Today, the NY Times NY Region section has a story updating the status of the cellphone-service-in-the-subways story. Four bids were submitted back in January, after the MTA asked for bids in August 2005 (and the service providers asked for an extension in December, but who's keeping track), and at least one bidder was asked to submit a revised bid. American Tower's CEO James D. Taiclet wouldn't give details of the revised bid, lest competitors be tipped off, but did say this:

"This really hasn't been done in the U.S. on this wide a scale. It's very complex technically, very expensive, large capital expenditures. You've got multiple parties, the operator of the system, the carriers, and the MTA, all of whose interests ultimately have to be aligned to make it successful."

No kidding - the MTA has enough challenges, ensuring that daily service goes smoothly. Installing a wireless system underground in 227 stations is very daunting. But someone special makes a guest appearance in the bidding speculation: Former senator Alphonse D'Amato, who has been hired as a consultant by one of the bidders, Transit Wireless. Transit Wireless emphasizes that D'Amato is only a consultant, and not a lobbyist - even though he is good friends with MTA Chairman Peter Kalikow.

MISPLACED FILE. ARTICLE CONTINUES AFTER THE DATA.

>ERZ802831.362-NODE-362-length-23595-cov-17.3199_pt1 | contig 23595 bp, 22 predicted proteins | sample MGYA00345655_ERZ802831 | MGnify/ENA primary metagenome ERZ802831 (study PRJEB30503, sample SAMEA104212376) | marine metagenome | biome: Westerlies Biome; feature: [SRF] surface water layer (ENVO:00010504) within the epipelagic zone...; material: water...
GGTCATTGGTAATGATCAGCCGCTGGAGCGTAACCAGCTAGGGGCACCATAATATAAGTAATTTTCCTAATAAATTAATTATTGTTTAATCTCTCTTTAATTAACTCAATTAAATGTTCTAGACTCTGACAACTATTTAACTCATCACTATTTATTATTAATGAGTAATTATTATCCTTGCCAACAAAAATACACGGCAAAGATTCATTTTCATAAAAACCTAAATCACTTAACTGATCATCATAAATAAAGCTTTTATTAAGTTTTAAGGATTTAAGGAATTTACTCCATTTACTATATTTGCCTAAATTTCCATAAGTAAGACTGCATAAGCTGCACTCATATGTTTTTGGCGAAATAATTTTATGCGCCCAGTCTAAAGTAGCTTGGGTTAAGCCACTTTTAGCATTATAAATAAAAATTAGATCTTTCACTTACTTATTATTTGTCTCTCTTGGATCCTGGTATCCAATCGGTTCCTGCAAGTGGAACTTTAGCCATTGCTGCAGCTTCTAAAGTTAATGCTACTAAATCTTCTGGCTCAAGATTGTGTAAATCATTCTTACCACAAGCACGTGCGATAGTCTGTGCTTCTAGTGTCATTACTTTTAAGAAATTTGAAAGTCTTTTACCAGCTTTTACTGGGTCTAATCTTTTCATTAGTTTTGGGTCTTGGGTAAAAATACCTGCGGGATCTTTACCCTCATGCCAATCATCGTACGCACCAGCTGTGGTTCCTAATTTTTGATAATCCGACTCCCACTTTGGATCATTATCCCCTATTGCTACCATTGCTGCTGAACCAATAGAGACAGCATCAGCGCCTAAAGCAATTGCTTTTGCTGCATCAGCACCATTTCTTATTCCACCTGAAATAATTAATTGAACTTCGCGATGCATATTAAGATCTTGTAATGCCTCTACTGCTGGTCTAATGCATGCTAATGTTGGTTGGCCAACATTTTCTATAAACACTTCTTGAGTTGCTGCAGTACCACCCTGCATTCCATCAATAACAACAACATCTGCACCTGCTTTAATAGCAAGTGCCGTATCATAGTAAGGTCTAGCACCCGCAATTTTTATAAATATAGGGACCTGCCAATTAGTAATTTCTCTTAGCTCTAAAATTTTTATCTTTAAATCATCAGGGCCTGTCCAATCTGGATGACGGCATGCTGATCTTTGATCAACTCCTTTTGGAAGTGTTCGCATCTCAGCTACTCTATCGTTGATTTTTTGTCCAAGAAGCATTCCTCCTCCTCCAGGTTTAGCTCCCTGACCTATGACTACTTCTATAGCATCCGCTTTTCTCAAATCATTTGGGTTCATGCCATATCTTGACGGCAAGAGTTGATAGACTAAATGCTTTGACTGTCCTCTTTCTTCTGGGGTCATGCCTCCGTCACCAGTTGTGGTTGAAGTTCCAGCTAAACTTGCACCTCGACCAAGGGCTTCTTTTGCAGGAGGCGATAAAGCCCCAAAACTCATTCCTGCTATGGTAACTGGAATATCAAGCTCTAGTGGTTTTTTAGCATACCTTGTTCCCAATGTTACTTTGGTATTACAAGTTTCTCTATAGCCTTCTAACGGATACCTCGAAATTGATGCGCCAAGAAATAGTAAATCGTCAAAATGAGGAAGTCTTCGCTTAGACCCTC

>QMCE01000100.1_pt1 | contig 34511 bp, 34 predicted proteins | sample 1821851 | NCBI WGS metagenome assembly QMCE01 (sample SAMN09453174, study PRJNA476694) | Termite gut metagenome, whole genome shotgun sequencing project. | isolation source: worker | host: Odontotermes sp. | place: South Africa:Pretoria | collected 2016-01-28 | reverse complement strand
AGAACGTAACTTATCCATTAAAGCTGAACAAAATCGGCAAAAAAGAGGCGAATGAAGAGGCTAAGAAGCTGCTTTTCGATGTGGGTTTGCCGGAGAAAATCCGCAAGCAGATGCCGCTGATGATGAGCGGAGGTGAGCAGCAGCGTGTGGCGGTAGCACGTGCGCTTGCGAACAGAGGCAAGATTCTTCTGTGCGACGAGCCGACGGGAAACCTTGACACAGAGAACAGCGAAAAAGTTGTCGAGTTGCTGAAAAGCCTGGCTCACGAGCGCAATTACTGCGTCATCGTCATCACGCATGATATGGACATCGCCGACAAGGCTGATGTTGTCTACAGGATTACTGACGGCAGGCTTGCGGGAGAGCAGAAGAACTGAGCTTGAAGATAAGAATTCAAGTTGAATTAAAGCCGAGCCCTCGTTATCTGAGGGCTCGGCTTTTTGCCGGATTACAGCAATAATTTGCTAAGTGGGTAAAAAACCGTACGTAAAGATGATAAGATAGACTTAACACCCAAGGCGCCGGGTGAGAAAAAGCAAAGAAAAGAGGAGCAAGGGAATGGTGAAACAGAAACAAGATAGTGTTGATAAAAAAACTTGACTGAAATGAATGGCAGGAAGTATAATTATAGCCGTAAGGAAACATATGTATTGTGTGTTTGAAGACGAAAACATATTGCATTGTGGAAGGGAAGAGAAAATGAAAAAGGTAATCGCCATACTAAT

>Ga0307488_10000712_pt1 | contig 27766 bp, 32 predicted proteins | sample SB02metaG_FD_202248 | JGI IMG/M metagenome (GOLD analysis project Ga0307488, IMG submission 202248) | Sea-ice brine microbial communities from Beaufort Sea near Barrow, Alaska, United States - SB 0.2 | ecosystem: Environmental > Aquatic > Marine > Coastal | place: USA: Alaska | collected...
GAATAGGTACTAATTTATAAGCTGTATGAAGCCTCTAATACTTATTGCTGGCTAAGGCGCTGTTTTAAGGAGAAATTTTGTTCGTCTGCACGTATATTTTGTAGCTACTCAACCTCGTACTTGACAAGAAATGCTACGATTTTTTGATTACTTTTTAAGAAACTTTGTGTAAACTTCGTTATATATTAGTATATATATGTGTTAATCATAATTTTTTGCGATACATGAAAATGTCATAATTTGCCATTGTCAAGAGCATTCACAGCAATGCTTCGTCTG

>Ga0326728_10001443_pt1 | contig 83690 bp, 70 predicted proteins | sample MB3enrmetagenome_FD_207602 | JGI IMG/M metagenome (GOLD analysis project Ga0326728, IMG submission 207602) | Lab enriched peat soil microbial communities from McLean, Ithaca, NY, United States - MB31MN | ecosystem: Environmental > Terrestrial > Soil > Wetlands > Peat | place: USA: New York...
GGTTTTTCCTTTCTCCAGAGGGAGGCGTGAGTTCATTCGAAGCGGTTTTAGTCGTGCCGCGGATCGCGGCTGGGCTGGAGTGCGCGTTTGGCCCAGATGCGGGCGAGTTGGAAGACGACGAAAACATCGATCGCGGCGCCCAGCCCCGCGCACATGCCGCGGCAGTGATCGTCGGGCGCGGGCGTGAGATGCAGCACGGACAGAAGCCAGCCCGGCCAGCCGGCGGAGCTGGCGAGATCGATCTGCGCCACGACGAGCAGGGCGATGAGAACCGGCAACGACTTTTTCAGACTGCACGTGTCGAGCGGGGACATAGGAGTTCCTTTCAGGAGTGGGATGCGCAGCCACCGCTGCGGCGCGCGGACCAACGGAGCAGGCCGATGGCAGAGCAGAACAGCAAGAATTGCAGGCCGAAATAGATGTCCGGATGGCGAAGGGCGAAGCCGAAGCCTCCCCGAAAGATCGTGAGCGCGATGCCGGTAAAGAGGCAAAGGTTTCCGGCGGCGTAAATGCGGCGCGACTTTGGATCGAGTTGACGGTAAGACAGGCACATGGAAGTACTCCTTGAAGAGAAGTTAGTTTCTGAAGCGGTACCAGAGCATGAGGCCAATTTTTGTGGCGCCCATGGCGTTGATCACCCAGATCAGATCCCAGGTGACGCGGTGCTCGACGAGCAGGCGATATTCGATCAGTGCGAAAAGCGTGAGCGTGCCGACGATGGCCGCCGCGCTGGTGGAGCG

The MTA is only interested in wiring stations, not the tunnels, which turned off some potential bidders. But Taiclet told the Times that even wiring the stations would create competitive advantages for some providers ("Our service reaches the subway...the others don't") and that the short periods on the phone, checking email, messaging, etc., at stations would add up. We bet by the time the MTA is ready to award the job, cellphones will be passe and people will communicate via ESP.

Photograph of man scrolling through his cellphone's menus from VincenzoF on Flickr